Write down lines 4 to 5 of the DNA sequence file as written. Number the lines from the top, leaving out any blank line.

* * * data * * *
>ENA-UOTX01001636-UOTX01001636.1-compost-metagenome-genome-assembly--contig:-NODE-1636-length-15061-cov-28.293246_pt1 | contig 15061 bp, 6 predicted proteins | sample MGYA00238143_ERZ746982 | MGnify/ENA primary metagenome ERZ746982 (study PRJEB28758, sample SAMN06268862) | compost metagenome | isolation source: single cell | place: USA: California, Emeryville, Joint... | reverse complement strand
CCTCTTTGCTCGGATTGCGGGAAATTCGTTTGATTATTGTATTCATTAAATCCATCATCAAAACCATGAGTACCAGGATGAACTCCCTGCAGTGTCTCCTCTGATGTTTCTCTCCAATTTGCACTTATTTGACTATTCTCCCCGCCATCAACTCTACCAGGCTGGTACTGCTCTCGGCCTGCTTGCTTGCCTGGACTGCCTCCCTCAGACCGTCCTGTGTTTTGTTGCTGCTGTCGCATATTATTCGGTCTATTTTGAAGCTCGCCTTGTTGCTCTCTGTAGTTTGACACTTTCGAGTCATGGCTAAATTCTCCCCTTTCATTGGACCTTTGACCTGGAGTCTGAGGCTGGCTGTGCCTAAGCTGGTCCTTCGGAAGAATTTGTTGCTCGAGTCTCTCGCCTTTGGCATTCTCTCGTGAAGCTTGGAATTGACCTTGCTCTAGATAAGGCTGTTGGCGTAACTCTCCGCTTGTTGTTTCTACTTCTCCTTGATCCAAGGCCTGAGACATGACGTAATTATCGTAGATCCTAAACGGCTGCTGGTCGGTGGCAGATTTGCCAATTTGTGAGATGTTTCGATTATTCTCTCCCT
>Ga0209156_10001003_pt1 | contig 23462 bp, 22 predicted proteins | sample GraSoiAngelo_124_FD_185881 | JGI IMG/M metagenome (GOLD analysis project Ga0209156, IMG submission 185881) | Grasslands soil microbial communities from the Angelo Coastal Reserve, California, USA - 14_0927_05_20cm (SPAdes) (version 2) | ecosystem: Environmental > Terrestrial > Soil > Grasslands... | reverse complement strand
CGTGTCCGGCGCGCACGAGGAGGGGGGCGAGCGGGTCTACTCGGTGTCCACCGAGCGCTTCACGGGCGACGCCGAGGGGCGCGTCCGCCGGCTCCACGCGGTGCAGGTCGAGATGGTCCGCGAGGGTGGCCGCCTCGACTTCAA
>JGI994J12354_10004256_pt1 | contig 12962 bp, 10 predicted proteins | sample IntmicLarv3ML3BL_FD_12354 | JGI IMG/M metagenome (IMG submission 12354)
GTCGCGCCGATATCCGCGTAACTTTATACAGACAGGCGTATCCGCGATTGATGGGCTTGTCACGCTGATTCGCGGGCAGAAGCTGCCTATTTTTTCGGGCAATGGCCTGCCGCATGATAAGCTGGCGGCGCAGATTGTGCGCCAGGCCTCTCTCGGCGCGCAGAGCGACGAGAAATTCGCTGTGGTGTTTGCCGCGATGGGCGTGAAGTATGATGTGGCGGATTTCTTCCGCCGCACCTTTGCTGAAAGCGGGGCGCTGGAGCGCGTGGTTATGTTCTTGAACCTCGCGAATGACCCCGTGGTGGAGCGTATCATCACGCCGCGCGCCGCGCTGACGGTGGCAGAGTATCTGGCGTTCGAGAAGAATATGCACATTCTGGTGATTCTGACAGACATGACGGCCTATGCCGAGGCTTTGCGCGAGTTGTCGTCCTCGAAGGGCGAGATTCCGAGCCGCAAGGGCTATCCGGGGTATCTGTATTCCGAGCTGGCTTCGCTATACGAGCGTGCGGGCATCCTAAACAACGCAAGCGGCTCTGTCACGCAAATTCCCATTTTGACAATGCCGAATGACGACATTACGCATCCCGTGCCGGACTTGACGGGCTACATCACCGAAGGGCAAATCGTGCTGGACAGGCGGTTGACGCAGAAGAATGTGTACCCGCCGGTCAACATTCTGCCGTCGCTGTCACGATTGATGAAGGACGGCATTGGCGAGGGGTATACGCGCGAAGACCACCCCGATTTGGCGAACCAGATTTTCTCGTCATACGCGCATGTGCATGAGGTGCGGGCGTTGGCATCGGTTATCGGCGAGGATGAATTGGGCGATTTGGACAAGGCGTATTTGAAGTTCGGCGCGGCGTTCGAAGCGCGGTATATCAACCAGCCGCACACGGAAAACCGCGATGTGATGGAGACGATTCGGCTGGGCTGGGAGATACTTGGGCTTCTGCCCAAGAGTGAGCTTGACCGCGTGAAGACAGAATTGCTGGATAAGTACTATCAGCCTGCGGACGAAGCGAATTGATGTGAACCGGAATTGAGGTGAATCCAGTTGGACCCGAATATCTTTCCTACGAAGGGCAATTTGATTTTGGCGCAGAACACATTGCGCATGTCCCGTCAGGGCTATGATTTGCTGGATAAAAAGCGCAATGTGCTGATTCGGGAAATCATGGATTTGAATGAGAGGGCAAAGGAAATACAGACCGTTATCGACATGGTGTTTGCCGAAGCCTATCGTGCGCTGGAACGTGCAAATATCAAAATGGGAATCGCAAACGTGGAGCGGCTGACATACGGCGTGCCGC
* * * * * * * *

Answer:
CGTGTCCGGCGCGCACGAGGAGGGGGGCGAGCGGGTCTACTCGGTGTCCACCGAGCGCTTCACGGGCGACGCCGAGGGGCGCGTCCGCCGGCTCCACGCGGTGCAGGTCGAGATGGTCCGCGAGGGTGGCCGCCTCGACTTCAA
>JGI994J12354_10004256_pt1 | contig 12962 bp, 10 predicted proteins | sample IntmicLarv3ML3BL_FD_12354 | JGI IMG/M metagenome (IMG submission 12354)